JA: Ann-Louise/Uncle Gabby seems to be almost the same as Becky/Billy, except of course with Becky being sassier and more involved than Ann-Louise. Do you think the relationships would be the same if genders were swapped around? Like if Ann-Louise or Becky were little boys or Gabby and Billy were girls? Would the stories still work? Or is there something about the mother/child relationship that is necessary for these stories?
TM: I think the mother/child relationship works for both genders, like me and my little dog "Whisky."
Even with me and my little girls, and vice versa. It just depends on the story.
JA: Have you received any feedback on the first Billy Hazelnuts from either children or their parents?
TM: Moms love the book, Daddies love the book, kids love the book.
When I presented my idea to Gary Groth at Fantagraphics he said, "Well, we don't really publish children's books." I said, "This is not a children's book! It appeals to the same audience that the Sock Monkey books appeal to!" He said, "I thought the Sock Monkey books were children's books..." I said, "No, they're great for kids, no swearing, but they're for people who remember being kids. Have you ever read an old favorite children's book and found it kind of lame compared to how magical it was when you were a kid? Well, Billy Hazelnuts is for that person!"
JA: Do you think there will be many more Billy Hazelnuts books?
TM: Yes, very many. I love these characters. I will always produce Maakies weekly, Sock Monkey now and then, and Billy Hazelnuts now and then. I don't like regular schedules, but I love continuation of character.
JA: Is there anything I've missed? Is there anything else you'd like to talk about?
Billy Hazelnuts is back for the first time since his acclaimed 2006 Eisner Award-winning debut. Life has settled back to normal in the old house. Becky and her mom are getting used to having Billy around, as he performs various household chores, utilizing his amazing strength. Nothing could be better, aside from a jumpy relationship with the cat. Until one day Billy hears screeching in the back yard and runs out to find a very large owl attacking his housemate. “I hate that cat, but it’s OUR CAT!” yells Billy, and chases the owl off.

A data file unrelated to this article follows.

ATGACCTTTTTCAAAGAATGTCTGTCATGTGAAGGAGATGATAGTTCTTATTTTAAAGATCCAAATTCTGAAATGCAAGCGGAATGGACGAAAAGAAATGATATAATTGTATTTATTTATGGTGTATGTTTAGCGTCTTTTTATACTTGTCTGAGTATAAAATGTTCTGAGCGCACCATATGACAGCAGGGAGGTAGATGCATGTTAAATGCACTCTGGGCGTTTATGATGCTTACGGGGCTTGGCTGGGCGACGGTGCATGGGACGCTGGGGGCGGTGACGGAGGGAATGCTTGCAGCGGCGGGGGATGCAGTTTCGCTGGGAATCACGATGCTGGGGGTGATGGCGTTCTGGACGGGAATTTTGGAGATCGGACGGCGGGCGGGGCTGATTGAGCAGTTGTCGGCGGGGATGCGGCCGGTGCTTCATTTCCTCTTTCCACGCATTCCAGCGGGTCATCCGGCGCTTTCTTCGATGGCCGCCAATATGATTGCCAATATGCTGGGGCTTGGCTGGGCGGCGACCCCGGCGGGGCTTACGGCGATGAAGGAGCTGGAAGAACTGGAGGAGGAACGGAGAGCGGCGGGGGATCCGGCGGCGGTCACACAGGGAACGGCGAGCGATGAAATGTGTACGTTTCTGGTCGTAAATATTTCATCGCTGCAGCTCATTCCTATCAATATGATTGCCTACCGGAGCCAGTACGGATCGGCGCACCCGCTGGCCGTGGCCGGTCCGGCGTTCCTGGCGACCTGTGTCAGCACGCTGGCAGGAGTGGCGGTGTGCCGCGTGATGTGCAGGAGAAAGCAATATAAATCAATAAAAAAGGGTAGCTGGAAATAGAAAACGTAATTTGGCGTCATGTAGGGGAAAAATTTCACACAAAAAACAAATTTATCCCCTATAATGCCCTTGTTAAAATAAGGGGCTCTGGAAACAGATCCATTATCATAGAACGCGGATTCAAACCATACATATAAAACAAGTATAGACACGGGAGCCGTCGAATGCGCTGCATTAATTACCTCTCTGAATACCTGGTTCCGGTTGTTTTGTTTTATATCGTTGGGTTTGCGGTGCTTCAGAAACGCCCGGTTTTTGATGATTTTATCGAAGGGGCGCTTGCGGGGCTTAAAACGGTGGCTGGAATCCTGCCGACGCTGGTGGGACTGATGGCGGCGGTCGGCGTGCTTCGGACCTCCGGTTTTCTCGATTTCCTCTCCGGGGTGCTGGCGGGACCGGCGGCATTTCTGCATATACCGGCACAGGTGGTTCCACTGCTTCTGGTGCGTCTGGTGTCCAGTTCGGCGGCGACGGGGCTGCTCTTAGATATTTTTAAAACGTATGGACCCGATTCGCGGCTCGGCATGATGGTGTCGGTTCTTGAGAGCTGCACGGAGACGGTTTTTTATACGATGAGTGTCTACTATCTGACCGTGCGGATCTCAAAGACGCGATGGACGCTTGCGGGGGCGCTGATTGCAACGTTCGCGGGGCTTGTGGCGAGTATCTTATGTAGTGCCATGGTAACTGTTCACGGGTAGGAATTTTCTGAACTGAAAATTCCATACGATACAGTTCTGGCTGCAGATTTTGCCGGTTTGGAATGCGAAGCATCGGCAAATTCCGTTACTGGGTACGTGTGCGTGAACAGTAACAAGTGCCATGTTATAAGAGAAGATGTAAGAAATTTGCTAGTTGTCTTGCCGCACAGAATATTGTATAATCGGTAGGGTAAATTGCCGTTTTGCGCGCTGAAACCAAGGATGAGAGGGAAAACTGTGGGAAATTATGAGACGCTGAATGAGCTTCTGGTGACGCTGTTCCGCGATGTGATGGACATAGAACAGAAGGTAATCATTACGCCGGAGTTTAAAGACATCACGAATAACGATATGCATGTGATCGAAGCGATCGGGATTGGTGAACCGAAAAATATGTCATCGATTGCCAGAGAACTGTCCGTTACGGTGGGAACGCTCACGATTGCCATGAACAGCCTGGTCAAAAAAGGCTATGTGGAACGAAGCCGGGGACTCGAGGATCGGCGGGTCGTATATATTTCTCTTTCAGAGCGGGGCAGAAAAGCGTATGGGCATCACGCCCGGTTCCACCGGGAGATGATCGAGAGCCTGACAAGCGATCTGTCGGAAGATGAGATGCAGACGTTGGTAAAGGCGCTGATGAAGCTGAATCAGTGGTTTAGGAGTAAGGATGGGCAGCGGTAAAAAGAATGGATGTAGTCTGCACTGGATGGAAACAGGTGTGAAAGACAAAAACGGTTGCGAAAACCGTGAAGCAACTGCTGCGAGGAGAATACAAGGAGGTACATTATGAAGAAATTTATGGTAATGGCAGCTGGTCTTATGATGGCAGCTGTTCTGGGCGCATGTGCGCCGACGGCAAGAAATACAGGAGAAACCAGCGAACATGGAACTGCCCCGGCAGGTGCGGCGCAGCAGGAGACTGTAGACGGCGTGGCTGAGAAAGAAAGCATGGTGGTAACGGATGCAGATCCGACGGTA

Billy soon discovers that the owl he has just scared off has left an egg in his nest. When the egg hatches, it’s up to Billy to reunite the baby owl with his mother, and the two head off into the deep, deep woods in search of her. The resulting adventure is a crazy potion of all-ages fun, humor, thrills and chills like only Tony Millionaire is capable of.
• Guide: At Time's Techland blog, Douglas Wolk tells you "Where to Start with Love and Rockets": "Fantagraphics actually has a guide to navigating the various overlapping reprints of the three Love and Rockets series (and assorted associated projects) to date, since everything's been repackaged and reformatted so many times. That's useful if you want to read everything in chronological order – but I'd actually suggest that you don't."
• Review: "The solid blacks and blocky grotesquerie of The Lagoon strongly recall Charles Burns’ Black Hole, a story in which adulthood is equated with monstrosity. In The Lagoon, too, sexual maturity and horror are linked. But that link is mediated by a third term — a metaphor, a song." – Noah Berlatsky, The Hooded Utilitarian (reprinted from the Chicago Reader)
• Review: "The mind of Tony Millionaire is a funny, wacky and kinda disturbing place, but man do I love it! ... Billy Hazelnuts and the Crazy Bird is an incredible book for all ages. There is nothing else like it being published today and I think that is why it’s so special! In a time when comic fans are counting every penny and scrutinizing every purchase, rest assured this book is worth every penny." – Secret Identity
We are exceedingly pleased to report that Fantagraphics publications and artists received a record 18 nominations for the 2010 Eisner Awards. To celebrate, we're offering these titles at 18% off for a limited time! Click here for the full sale selection. (Sale is valid for online and phone orders only.) Winners will be announced at a ceremony on Friday, July 23, 2010 at Comic-Con International in San Diego. Congratulations to all the nominees! Fantagraphics' nominations are as follows:
• Best Adaptation from Another Work: West Coast Blues, by Jean-Patrick Manchette, adapted by Jacques Tardi • Best U.S. Edition of International Material: West Coast Blues, by Jean-Patrick Manchette, adapted by Jacques Tardi